P. bechuanicus is endemic to central to southern Africa and can be found in the  Democratic Republic of the Congo, Namibia (particularly the Zambezi Region), Angola, Botswana, Zimbabwe, and Zambia. 

P. bechuanicus is quite a large turtle that can grow to a length of 13 inches. P. bechuanicus has a tan carapace.

The face is back with vivid bright yellow markings. The neck, tail, and limbs are yellowish to gray. Males have larger and longer tails and have a more concave plastron. 

This chelonian is normally found in clear but deep portions of rivers and vegetation-choked swamps. As with most mud turtles, P. bechuanicus is semi-aquatic and can be found in an aquatic habitat most of the time. 

The species breeds during the summer and lay about 20 to 50 eggs in October. 

5. African Keeled Mud Turtle 

African Keeled Mud Turtle (Pelusios carinatus) on a mossy rock taken by Hans De Bisschop
An African Keeled Mud Turtle (Pelusios carinatus) on a mossy rock taken by Hans De Bisschop. – Source
  • Scientific Name: Pelusios carinatus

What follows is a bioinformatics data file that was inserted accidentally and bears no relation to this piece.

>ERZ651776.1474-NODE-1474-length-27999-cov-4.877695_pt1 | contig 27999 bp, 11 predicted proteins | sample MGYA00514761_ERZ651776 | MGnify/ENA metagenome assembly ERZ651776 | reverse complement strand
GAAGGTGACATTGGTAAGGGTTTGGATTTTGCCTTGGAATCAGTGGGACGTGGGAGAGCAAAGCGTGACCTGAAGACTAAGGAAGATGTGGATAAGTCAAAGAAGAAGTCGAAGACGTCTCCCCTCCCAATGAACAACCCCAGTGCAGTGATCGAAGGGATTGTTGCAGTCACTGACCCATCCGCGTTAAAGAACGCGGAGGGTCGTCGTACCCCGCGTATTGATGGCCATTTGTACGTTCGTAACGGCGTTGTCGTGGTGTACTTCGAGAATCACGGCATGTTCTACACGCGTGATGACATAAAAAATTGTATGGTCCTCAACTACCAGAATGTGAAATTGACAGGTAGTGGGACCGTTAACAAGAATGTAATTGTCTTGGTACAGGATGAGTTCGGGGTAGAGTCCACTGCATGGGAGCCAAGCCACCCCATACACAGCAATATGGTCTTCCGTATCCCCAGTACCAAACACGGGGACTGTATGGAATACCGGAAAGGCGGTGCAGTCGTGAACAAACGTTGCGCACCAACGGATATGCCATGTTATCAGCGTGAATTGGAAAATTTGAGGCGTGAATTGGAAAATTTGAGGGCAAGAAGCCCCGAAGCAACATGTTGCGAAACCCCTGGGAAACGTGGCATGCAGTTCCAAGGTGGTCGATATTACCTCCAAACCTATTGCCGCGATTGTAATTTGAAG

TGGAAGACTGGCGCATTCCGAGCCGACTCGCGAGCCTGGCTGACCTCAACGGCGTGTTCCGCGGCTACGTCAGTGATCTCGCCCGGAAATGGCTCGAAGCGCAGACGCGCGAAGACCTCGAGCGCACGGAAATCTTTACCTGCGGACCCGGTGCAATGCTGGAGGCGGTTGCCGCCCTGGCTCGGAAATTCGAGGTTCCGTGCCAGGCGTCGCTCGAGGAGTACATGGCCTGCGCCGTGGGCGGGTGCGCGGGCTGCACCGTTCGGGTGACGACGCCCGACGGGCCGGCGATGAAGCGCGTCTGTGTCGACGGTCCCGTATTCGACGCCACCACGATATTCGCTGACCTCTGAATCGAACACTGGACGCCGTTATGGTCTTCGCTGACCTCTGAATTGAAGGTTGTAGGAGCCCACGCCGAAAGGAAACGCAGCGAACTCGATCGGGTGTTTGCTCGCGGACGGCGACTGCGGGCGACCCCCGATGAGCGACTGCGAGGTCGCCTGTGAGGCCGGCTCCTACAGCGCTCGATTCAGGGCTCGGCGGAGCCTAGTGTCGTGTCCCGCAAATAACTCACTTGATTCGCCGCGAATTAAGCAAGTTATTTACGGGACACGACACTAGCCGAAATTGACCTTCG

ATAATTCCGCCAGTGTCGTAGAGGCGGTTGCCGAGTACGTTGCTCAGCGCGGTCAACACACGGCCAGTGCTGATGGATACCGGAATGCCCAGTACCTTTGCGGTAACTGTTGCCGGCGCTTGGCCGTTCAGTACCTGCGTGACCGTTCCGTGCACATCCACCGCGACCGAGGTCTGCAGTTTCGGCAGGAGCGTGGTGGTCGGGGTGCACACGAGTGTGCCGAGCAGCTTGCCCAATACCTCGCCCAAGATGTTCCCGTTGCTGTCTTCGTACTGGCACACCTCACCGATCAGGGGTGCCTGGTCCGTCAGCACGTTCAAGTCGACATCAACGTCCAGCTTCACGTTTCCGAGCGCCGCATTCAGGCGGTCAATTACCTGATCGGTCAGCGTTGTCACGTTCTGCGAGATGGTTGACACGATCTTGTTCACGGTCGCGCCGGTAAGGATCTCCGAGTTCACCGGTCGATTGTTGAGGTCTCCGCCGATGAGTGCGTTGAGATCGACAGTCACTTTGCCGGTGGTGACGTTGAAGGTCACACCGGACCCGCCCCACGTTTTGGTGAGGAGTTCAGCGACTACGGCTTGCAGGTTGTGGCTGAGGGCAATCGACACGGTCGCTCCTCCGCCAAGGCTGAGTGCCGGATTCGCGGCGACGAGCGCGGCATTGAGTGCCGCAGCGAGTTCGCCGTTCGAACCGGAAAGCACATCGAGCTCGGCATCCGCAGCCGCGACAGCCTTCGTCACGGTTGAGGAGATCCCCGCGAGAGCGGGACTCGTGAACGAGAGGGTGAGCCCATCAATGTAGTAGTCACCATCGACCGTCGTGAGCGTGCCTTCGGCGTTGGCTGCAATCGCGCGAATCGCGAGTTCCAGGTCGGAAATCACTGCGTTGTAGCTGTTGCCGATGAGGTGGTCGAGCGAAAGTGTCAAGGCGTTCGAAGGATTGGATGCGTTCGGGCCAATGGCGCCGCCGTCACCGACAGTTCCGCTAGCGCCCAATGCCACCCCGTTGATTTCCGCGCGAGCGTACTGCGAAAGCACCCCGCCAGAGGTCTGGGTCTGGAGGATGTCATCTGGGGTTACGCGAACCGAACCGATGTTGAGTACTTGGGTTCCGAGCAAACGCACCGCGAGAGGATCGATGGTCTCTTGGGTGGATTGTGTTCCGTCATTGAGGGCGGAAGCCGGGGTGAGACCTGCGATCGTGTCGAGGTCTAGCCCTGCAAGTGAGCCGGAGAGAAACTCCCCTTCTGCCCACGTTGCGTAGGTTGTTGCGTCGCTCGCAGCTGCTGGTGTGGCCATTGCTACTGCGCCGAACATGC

• IUCN Red List Status: Least Concern

Pelusios carinatus is a freshwater turtle that is carnivorous.

The species is known to be endemic to central Africa in Gabon, the Republic of the Congo, and the Democratic Republic of the Congo. The species have been recorded in Gabon but only in a few localities west and north of Bateke Plateau National Park.

6. West African Mud Turtle 

West African Mud Turtle (Pelusios castaneus) on concrete in Oio, Guinea-Bissau
A West African Mud Turtle (Pelusios castaneus) on concrete in Oio, Guinea-Bissau. – Source
  • Scientific Name: Pelusios castaneus
  • Length: 10 to 11 inches ( 25 to 28.5 cm)
  • IUCN Red List Status: Least Concern

The Pelusios castaneus is a moderately sized aquatic turtle with a carapace length of 10 to 11 inches (25 to 28.5 cm). The coloration of this turtle is varied. The species is also primarily carnivorous.